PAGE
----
Literacy and ICT

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ON Saturday, September 8, International Literacy Day was commemorated worldwide under the auspices of UNESCO. The theme for this year’s commemoration was “Literacy and Skills Development.” This theme pointed the way of literacy not merely being concerned with reading and writing, but also with numeracy and skills development.
From earliest historical times, literacy was always associated with power and influence and was confined to an elite, especially priests and those to whom the memory of the society was entrusted, such as the scribes of ancient Egypt. If an ordinary child wished to be literate, it was a costly thing to be adopted by a teacher. Thus, until the 19th century, literacy all over the world and in all languages was confined to a few.

With the advent of the Industrial Revolution in the West, the need for literacy became more and more urgent, with the need to produce and service industrial machines, whether they were used for manufacturing or for building ships and going on ocean journeys; and also to be able to market products, both locally and internationally. With the greater availability of printed books, also, more people began to realise the joy of reading and made every effort to be literate. Education became a new industry, but was open only to those who could pay. It was only in the last quarter of the 19th century and in particular in the 20th century, that universal education became a policy and programme of governments.

In post-Emancipation Guyana, the Christian church provided literacy and primary education and were in time able to found schools over most parts of the country. By the beginning of the 20th century, the colonial state recognised that the church was assuming part of its responsibilities and as such, began to make generous subventions to the education institutions of the churches.

The state aimed at a totally literate population in keeping with the policy of the home government in Britain. Accordingly, school attendance officers were appointed to visit all communities and if it was found that a child had not been sent to school, the parents were prosecuted in the courts. These school attendance officers were particularly active from the 1920s to the 1950s. By 1950, Guyana had become more than 90% literate and ranked with the most developed countries. Reading was widely encouraged and practised and the public library system became very functional. There were many more bookshops than at present and these catered for the large numbers of young and old readers.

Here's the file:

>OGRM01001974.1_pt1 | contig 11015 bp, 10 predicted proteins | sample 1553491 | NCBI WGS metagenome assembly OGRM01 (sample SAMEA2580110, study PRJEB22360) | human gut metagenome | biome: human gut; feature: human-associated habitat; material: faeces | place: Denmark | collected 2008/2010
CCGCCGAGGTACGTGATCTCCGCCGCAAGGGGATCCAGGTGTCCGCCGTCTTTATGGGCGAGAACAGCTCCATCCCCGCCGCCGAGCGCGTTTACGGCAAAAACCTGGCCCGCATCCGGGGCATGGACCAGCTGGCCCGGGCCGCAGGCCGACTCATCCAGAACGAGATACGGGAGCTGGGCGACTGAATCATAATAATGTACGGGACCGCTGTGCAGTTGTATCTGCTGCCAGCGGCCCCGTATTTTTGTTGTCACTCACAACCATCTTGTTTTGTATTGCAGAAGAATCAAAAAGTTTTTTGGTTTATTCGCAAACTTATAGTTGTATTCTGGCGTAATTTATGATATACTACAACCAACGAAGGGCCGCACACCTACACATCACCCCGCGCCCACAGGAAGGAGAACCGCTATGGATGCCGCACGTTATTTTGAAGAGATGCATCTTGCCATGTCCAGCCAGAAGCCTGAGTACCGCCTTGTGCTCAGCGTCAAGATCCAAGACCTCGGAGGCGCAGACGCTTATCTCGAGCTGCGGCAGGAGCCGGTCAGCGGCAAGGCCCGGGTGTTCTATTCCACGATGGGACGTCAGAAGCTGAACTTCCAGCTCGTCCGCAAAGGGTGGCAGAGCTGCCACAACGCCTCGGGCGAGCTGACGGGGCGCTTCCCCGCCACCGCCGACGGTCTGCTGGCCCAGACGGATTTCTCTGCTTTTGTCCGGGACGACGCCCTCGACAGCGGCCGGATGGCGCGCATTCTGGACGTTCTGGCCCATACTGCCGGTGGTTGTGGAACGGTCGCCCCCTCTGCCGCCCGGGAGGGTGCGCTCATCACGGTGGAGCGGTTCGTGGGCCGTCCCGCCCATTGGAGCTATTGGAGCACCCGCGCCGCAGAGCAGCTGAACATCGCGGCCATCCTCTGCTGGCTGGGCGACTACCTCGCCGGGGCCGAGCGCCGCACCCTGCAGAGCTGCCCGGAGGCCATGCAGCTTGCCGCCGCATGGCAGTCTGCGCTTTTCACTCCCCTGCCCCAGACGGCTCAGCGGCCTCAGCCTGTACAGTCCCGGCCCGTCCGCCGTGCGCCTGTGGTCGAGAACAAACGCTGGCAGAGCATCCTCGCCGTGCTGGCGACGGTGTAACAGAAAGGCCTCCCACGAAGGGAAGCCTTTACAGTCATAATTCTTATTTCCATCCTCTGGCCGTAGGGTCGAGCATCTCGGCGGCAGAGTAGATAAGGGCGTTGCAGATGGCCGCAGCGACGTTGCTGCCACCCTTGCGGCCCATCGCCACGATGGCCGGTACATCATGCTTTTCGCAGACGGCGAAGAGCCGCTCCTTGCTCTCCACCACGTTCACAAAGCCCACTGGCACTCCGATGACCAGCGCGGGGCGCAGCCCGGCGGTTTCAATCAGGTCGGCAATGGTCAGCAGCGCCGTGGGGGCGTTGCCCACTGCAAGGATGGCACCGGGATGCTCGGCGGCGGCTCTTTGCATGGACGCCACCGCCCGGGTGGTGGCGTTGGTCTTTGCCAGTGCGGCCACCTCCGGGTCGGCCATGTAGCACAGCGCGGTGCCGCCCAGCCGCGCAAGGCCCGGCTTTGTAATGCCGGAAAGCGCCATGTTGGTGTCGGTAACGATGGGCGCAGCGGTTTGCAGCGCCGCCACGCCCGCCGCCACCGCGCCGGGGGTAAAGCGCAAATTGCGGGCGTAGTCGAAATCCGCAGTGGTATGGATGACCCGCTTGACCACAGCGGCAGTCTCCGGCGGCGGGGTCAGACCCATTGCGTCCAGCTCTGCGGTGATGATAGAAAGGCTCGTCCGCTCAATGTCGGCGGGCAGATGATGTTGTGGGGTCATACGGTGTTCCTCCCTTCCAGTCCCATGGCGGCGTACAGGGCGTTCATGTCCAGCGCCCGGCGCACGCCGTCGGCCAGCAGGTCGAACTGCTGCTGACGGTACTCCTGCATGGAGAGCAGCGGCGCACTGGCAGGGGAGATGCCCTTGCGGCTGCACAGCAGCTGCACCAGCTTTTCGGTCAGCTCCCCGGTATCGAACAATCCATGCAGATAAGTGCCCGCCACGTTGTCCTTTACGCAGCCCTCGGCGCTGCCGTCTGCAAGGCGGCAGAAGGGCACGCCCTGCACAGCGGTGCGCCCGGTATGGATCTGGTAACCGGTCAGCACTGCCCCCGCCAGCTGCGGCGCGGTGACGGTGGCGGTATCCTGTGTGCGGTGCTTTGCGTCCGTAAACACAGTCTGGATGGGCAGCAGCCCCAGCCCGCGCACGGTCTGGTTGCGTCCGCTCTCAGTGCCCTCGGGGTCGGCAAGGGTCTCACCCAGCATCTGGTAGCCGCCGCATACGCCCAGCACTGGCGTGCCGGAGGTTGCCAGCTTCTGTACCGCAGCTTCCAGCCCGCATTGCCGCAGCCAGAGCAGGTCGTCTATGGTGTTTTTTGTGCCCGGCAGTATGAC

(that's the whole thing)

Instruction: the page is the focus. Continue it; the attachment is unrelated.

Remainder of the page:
Guyanese tend to pride themselves on the belief that they are more than 90% literate, but this assumption is an anachronism, since from the halcyon days of the 1950s to 1970s, there has been a decline and there are thousands who are illiterate or could barely sign their names. And tens of thousands have had no exposure to books as had been the case half-a- century ago. The theme of International Literacy Day, “Literacy and Skills Development,” is therefore relevant to today’s Guyana.

Literacy was used by Guyanese in the 19th century and in the first half of the 20th century as a means of reducing poverty, increasing wealth and as a means of reducing social inequalities. The parents or grandparents of almost the entire professional and business classes were labourers or lower middle- class persons. The late Sir John Carter, one of Guyana’s most distinguished and accomplished diplomats and legislators, had remarked in Parliament that the grandfathers of all of us were shovelmen. There is therefore no doubt that education has raised generations out of poverty and led to upward social mobility.
Education also helped the population to learn more about health and medicine and how to improve their nutrition. The lifespan of Guyanese has been increasing as well as the quality of life. Education would help to keep propelling this trend. Some years ago, when the emigration fever had seized Guyana and about half the population had emigrated abroad, their education made them natural internationalists and they were among the very few immigrant groups that related well with the host populations and without any conflicts. Because of the deficiency of the education system, Guyanese youth emigrating or visiting abroad today, are less cosmopolitan and international and are regarded as “provincial” and are less able to relate immediately with host populations as would have been the case a generation or two ago.

Most important,why it is obligatory to acquire literacy and attendant skills: such skills are basic to understanding the rapid technological innovations which are taking place in the world of today and in particular to grasp the Information and Communication Technologies (ICT). In order to find a place in society, get a job and respond to social, economic and environmental challenges, one must be fully part of the modern technologies, since traditional literacy and numeracy skills are not enough. The “skills development” aspect of this year’s Literacy Day theme is of crucial importance to Guyanese.

It has now become a necessity for the population to involve themselves in skills development and in particular, ICT. In work situations today, the language used tend to be ICT, which is unintelligible to those with the old literacy and numeracy skills and even for those with higher traditional tertiary education. International Literacy Day and its 2018 theme should therefore be adopted by the educational authorities and be used to inform their policies, so that the population could keep abreast with the modern world.